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Session Chair: Carmen LECCARDI, University of Milan-Bicocca
Location:PC.2.14 PANTEION University of Social & Political Sciences
136 Syggrou Avenue
17671 Athens, Greece
Building: C, Level: 2.
Midday Specials Session with Margaret Abraham and Frank Welz
Carmen Leccardi is professor of Cultural Sociology at the University of Milan-Bicocca. She has been President of the European Sociological Association 2015-17.
Compass lost? Sociology in the Post-Welfare Society
ESA President (Innsbruck Univ.), Austria
The purpose of this session is to facilitate active exchange between speakers and the audience about the hopes and realities of sociology today. – Sociology’s beginnings were auspiciously ambition. The formation of a new social order in the 19th century was paralleled by a new mode of thought that promised to provide a tool for navigating this new social world. During the golden age of the welfare state (1950-80), sociology became most attractive to critical students. It expanded at universities far and wide. My guiding question will be: Did sociology’s growth parallel its impact as a ‘compass for society’?
In the effort to shed light on the conditions of sociological knowledge production, I will consider four approaches. (1) ‘Kantian theories’ (Habermas, Parsons) fit well with the future-orientation of the welfare state. (2) Backed up by the new neoliberal social order, other theories became dominant in the 1980s, such as ‘postmodernism’ and ‘systems theory’, both of which posited that traditionally modern perspectives, especially on the politics-society-public policy nexus, required serious reconsideration. (3) Focusing on the triumphant progress of a ‘new social positivism’ as a third group of sociological views, my thesis will be that current conditions of knowledge production push sociology toward descriptive analyses which tend to reflect trends rather than analyse social transformation:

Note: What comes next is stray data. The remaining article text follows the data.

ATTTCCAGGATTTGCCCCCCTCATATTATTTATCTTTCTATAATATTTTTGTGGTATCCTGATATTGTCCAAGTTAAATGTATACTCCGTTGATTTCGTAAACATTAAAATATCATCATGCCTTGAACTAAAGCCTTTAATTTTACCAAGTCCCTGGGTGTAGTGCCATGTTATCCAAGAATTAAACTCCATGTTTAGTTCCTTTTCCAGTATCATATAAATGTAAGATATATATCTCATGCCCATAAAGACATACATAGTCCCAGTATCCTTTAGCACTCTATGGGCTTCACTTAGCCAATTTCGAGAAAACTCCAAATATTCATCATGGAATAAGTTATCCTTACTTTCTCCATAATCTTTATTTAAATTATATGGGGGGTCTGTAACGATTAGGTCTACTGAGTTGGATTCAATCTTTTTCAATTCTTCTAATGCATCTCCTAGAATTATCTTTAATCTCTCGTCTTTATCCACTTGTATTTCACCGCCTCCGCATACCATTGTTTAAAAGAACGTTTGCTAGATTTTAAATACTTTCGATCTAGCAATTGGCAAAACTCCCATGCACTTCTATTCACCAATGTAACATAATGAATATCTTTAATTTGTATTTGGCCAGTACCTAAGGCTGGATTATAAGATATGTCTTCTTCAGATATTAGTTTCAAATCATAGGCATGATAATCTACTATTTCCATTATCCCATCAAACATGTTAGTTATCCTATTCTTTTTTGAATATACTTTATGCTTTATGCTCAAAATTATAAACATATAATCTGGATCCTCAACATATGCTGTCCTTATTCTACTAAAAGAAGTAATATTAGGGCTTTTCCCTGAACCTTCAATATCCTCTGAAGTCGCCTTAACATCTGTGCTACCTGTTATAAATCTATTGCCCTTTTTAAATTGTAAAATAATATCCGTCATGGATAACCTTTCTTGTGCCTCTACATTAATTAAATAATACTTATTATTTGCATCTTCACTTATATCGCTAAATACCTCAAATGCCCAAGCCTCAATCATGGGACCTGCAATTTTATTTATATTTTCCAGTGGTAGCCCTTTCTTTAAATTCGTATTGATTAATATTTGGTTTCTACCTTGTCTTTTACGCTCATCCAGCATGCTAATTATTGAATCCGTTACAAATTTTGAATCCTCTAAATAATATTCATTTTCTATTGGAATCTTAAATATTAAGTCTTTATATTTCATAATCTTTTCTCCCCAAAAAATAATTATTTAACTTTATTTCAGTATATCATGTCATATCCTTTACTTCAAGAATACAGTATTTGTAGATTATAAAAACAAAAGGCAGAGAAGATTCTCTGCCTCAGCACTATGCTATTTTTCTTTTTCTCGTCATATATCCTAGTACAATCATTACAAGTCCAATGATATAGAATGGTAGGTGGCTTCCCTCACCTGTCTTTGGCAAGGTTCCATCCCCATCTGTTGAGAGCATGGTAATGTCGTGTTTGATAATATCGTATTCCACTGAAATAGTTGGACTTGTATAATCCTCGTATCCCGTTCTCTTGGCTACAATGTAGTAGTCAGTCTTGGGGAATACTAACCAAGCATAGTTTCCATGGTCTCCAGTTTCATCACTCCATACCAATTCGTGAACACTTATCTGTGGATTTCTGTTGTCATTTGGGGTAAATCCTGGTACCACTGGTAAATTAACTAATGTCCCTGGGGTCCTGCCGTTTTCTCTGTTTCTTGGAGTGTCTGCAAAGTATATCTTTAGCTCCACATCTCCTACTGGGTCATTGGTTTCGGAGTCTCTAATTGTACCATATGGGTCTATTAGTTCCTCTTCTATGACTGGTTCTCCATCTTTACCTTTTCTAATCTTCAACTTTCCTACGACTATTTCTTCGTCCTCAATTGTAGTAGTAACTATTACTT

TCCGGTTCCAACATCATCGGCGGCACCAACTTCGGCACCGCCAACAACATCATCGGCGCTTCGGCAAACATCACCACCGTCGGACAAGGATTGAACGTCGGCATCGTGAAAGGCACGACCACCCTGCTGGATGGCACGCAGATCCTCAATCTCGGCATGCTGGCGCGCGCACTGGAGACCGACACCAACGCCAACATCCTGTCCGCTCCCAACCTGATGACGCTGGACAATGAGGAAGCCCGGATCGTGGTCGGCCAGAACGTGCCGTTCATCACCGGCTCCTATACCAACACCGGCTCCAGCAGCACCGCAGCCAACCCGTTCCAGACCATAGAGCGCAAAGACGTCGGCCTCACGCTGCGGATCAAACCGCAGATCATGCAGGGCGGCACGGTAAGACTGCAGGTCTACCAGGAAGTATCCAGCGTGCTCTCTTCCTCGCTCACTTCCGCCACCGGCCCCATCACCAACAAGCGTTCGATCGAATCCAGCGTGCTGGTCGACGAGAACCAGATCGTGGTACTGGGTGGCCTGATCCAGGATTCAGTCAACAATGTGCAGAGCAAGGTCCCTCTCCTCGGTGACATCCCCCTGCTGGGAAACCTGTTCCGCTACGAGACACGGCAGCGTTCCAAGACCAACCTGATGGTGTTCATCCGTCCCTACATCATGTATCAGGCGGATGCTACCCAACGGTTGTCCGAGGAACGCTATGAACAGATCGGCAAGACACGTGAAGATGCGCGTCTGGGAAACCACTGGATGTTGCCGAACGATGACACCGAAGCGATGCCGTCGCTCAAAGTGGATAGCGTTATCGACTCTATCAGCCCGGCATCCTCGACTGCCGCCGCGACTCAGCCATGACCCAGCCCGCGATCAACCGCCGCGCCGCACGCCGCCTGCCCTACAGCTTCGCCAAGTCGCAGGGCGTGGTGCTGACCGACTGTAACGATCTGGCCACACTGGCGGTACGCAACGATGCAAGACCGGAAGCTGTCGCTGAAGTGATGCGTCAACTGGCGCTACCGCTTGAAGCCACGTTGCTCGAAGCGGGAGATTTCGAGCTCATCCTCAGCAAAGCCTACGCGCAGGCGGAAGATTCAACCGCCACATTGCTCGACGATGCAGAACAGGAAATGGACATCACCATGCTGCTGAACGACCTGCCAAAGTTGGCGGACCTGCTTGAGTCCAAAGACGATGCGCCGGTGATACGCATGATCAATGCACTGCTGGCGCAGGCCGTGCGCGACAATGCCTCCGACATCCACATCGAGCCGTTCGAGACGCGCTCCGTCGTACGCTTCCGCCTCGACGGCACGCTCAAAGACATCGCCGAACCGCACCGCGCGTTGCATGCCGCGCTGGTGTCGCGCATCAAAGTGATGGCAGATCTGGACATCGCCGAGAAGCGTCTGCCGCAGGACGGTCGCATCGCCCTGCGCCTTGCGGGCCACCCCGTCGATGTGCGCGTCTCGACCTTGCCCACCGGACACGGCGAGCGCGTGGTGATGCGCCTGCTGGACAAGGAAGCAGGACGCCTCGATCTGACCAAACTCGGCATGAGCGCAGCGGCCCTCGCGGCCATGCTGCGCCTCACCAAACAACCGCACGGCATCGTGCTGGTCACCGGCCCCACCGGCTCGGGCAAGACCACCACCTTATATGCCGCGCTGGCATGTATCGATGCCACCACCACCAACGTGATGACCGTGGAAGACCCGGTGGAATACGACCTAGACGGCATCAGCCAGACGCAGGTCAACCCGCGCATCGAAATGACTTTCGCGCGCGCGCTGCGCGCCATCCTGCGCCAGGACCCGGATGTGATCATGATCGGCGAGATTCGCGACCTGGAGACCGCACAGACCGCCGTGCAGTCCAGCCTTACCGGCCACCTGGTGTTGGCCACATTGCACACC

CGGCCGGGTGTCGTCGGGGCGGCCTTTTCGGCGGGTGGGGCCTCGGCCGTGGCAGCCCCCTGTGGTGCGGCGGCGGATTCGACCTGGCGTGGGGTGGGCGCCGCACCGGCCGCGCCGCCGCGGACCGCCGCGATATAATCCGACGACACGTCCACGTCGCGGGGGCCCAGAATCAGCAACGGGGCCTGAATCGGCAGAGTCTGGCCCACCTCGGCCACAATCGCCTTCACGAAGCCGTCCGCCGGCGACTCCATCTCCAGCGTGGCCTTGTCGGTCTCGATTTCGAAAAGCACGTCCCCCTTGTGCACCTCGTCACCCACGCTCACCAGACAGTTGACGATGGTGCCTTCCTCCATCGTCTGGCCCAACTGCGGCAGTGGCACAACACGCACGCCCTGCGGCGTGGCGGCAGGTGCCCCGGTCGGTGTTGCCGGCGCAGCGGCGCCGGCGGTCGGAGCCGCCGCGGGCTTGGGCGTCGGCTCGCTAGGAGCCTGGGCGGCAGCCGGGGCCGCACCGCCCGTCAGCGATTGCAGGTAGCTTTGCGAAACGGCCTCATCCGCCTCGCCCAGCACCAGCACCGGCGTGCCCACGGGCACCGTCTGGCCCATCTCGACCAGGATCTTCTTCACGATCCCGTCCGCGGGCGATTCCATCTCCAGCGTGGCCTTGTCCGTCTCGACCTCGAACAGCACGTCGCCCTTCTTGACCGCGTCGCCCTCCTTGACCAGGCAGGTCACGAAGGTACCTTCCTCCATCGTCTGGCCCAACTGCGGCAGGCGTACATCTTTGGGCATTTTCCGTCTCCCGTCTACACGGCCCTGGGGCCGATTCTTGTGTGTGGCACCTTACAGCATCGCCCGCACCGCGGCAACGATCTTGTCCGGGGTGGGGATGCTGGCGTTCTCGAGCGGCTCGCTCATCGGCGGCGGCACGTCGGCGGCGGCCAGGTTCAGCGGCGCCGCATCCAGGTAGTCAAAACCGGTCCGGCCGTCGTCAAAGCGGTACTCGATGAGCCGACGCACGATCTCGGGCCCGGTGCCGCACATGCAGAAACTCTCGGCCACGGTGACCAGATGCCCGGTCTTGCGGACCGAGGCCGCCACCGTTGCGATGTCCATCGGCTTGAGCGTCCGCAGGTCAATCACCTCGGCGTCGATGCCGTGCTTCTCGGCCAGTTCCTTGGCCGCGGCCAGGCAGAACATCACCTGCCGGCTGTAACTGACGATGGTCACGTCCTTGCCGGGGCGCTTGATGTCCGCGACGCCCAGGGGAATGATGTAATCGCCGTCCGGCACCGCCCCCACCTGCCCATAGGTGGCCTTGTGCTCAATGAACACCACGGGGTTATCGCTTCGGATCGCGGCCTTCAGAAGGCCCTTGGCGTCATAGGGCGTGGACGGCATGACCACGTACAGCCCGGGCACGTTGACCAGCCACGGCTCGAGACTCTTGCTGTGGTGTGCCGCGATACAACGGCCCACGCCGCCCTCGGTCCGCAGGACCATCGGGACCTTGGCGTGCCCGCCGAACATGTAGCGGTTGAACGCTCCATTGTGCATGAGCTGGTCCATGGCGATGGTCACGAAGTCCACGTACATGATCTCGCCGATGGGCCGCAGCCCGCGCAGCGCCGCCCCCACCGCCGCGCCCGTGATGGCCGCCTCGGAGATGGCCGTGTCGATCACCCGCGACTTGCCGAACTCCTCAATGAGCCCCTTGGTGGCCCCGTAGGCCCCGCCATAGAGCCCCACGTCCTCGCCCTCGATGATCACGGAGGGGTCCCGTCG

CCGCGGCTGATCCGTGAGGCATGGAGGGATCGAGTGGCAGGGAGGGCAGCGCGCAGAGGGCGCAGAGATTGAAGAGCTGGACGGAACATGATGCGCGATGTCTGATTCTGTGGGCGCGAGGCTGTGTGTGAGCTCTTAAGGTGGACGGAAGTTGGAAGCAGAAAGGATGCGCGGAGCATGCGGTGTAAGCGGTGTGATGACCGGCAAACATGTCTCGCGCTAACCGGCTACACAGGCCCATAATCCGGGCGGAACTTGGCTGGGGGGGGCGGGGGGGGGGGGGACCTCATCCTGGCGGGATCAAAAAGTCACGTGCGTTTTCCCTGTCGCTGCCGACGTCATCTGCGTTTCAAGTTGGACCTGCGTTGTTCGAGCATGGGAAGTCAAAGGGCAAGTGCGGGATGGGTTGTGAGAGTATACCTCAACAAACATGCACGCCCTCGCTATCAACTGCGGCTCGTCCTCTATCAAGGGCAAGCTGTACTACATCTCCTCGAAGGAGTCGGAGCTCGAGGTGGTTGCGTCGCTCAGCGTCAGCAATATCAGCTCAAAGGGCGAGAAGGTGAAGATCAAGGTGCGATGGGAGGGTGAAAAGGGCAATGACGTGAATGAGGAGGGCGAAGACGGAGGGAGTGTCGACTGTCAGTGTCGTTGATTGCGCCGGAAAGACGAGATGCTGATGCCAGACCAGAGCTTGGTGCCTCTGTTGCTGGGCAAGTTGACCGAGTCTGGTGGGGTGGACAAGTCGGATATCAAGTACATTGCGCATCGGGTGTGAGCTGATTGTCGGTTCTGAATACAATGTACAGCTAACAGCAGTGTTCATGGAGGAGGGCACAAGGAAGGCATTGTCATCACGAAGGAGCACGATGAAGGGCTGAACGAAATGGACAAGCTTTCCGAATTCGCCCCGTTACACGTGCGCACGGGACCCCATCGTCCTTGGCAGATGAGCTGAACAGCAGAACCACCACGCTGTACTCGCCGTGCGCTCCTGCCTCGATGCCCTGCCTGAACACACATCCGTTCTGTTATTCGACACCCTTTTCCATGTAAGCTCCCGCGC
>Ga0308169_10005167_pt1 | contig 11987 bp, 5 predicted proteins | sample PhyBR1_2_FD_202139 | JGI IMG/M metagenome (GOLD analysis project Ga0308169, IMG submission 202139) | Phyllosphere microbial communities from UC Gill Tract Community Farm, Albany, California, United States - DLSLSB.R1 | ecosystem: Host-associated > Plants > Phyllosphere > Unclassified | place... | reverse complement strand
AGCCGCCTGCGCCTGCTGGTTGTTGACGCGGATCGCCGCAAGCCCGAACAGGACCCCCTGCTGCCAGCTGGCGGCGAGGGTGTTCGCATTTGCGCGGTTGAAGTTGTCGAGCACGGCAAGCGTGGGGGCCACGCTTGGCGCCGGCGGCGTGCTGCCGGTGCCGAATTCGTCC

(a) the ‘eclipse of 'society'’ in sociology has replaced categories such as collective institutions by nominalist labels like individualization, chance, choice, agency, and risk; (b) the ‘triumph of the fragmented 'individual'’ in cultural analysis further fractured group categories; (c) the ‘triumph of ready-made methods’, imposed via project- and funding-driven work; (d) finally, the increasing importance of ‘governing by numbers’ further encouraging the 'triumph' of the sociologist as an ‘academic 'self-entrepreneur'’ (Foucault).
(4) Is there an alternative? What is to be done? Against the fragmentation of sociology into small vignettes, how can we strengthen the education of scholars as members of a collaborative association of peers and experts on societal transformation?
Professor Frank Welz (Innsbruck University) currently is serving as President of the European Sociological Association. He conceives of sociology as a public good. He has been the coordinator of ESA RN29 Social Theory and is publishing on social theory, sociology of law, and the history of sociology; currently is co-editing ‘The Battlefield of European Identity’, with G. Tasheva (Routledge).
Sociology's Challenge - Unravelling a Post-Truth World
ISA President (Hofstra University), USA
Growing inequality and resultant widespread frustration and anger have engendered deeply polarized societies that have heightened racism, xenophobia, ethnocentrism, religious fundamentalism and the politics of exclusion. Instead of targeting the real perpetrators of an unequal system, the resentment and frustration have metamorphosed into a frontal attack on multiculturalism, secularism, LGBTQA rights and a surge in a narrow inward looking nationalism. A frightening aspect of this surreal world is that the purveyors of fabricated claims and deliberate deceit are often able to convince their legion of supporters of their point of view, however extreme and false, often through effective use of the media and more particularly, social media. We live in a post-truth world. This presentation will consider how can sociologists respond to this dystopia? How does sociology face this profound challenge?
Margaret Abraham is Professor of Sociology at Hofstra University and the President of the International Sociological Association, (ISA 2014-2018). Her teaching and research interests include gender, globalization, social justice, immigration, and domestic violence. She has published in various journals and is the author of the award winning book 'Speaking the Unspeakable: Marital Violence Among South Asian Immigrants in the United States' (Rutgers University Press 2000). Her co-edited book and volumes include, Contours of Citizenship: Women, Diversity and the Practices of Citizenship (Ashgate 2010); Making a Difference: Linking Research and Action (Current Sociology, Monograph Series, 2012), Interrogating Gender, Violence, and the State in National and Transnational Contexts (Current Sociology, 2016).